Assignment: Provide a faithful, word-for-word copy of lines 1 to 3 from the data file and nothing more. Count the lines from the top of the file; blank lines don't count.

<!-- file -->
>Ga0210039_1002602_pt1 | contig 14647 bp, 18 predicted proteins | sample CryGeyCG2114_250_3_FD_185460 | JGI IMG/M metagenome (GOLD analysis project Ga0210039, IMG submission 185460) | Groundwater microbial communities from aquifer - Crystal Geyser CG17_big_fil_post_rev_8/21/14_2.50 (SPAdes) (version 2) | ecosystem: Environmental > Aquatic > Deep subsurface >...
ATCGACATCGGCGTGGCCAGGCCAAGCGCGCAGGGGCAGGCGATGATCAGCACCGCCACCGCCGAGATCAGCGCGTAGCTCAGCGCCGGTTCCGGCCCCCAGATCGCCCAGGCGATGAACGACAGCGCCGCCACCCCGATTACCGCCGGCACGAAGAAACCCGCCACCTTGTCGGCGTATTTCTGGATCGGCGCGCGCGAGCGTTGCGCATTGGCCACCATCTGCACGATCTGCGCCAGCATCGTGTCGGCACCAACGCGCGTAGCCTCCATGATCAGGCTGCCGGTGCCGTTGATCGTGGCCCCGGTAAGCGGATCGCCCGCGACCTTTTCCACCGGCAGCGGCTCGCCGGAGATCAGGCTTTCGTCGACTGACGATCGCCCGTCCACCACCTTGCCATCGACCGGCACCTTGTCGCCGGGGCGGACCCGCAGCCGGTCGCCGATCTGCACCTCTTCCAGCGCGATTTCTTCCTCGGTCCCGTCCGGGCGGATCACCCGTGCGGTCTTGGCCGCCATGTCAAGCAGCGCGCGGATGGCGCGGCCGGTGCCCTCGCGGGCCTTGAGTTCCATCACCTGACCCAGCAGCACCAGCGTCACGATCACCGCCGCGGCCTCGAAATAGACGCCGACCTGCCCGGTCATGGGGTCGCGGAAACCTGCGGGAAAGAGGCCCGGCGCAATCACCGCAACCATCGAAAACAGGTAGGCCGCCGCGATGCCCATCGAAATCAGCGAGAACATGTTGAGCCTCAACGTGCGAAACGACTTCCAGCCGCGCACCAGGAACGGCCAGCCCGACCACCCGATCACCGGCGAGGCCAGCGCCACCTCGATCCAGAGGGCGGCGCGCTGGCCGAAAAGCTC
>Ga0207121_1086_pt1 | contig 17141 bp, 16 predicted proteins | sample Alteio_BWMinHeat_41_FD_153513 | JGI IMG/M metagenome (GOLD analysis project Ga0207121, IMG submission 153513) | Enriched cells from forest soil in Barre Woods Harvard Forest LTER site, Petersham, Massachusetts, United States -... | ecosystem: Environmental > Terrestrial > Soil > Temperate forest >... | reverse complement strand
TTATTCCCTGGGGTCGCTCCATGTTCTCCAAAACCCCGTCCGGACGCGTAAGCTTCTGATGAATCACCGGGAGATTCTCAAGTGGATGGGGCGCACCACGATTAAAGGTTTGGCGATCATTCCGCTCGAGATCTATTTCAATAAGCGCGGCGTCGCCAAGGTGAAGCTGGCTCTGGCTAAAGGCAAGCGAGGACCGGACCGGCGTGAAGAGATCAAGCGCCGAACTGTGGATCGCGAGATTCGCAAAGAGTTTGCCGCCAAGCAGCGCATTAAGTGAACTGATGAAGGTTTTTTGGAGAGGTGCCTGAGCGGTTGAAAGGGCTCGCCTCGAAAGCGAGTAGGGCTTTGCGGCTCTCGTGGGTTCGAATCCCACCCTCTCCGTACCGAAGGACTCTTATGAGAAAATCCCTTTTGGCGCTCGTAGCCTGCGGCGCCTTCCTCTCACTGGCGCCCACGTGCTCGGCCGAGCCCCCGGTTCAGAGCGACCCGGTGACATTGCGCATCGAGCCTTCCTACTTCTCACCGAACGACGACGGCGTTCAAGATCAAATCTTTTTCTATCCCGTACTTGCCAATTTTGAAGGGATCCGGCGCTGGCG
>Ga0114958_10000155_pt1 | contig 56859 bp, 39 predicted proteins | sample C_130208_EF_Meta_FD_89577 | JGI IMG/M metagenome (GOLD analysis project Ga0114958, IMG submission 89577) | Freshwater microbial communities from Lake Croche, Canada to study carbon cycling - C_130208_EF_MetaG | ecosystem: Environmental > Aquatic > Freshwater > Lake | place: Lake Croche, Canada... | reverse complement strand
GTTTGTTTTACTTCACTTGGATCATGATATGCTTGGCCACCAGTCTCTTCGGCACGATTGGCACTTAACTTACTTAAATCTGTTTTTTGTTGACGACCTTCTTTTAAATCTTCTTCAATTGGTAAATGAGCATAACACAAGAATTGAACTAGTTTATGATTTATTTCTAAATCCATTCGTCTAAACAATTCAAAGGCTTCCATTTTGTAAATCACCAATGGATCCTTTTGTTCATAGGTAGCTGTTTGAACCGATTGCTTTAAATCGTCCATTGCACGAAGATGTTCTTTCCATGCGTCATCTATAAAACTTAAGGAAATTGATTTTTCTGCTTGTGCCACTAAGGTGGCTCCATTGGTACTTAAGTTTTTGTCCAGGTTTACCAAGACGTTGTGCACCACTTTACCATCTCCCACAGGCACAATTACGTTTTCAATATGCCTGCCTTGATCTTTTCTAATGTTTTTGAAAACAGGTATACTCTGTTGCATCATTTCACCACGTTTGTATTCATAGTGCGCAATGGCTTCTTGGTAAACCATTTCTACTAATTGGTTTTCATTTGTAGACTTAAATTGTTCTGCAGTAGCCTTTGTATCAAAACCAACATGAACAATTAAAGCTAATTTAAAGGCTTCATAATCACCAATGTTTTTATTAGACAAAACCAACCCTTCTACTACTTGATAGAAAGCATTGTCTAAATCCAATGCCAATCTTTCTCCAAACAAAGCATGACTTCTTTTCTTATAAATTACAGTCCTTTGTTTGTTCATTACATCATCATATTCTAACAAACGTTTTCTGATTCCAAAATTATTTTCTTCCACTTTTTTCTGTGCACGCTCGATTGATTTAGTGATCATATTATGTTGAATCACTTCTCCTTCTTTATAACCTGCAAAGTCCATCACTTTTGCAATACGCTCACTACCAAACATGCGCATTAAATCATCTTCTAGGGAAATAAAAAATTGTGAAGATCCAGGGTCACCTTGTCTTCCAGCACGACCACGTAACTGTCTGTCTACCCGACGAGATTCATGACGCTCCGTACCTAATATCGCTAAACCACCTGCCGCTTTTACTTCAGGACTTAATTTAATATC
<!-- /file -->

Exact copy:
>Ga0210039_1002602_pt1 | contig 14647 bp, 18 predicted proteins | sample CryGeyCG2114_250_3_FD_185460 | JGI IMG/M metagenome (GOLD analysis project Ga0210039, IMG submission 185460) | Groundwater microbial communities from aquifer - Crystal Geyser CG17_big_fil_post_rev_8/21/14_2.50 (SPAdes) (version 2) | ecosystem: Environmental > Aquatic > Deep subsurface >...
ATCGACATCGGCGTGGCCAGGCCAAGCGCGCAGGGGCAGGCGATGATCAGCACCGCCACCGCCGAGATCAGCGCGTAGCTCAGCGCCGGTTCCGGCCCCCAGATCGCCCAGGCGATGAACGACAGCGCCGCCACCCCGATTACCGCCGGCACGAAGAAACCCGCCACCTTGTCGGCGTATTTCTGGATCGGCGCGCGCGAGCGTTGCGCATTGGCCACCATCTGCACGATCTGCGCCAGCATCGTGTCGGCACCAACGCGCGTAGCCTCCATGATCAGGCTGCCGGTGCCGTTGATCGTGGCCCCGGTAAGCGGATCGCCCGCGACCTTTTCCACCGGCAGCGGCTCGCCGGAGATCAGGCTTTCGTCGACTGACGATCGCCCGTCCACCACCTTGCCATCGACCGGCACCTTGTCGCCGGGGCGGACCCGCAGCCGGTCGCCGATCTGCACCTCTTCCAGCGCGATTTCTTCCTCGGTCCCGTCCGGGCGGATCACCCGTGCGGTCTTGGCCGCCATGTCAAGCAGCGCGCGGATGGCGCGGCCGGTGCCCTCGCGGGCCTTGAGTTCCATCACCTGACCCAGCAGCACCAGCGTCACGATCACCGCCGCGGCCTCGAAATAGACGCCGACCTGCCCGGTCATGGGGTCGCGGAAACCTGCGGGAAAGAGGCCCGGCGCAATCACCGCAACCATCGAAAACAGGTAGGCCGCCGCGATGCCCATCGAAATCAGCGAGAACATGTTGAGCCTCAACGTGCGAAACGACTTCCAGCCGCGCACCAGGAACGGCCAGCCCGACCACCCGATCACCGGCGAGGCCAGCGCCACCTCGATCCAGAGGGCGGCGCGCTGGCCGAAAAGCTC
>Ga0207121_1086_pt1 | contig 17141 bp, 16 predicted proteins | sample Alteio_BWMinHeat_41_FD_153513 | JGI IMG/M metagenome (GOLD analysis project Ga0207121, IMG submission 153513) | Enriched cells from forest soil in Barre Woods Harvard Forest LTER site, Petersham, Massachusetts, United States -... | ecosystem: Environmental > Terrestrial > Soil > Temperate forest >... | reverse complement strand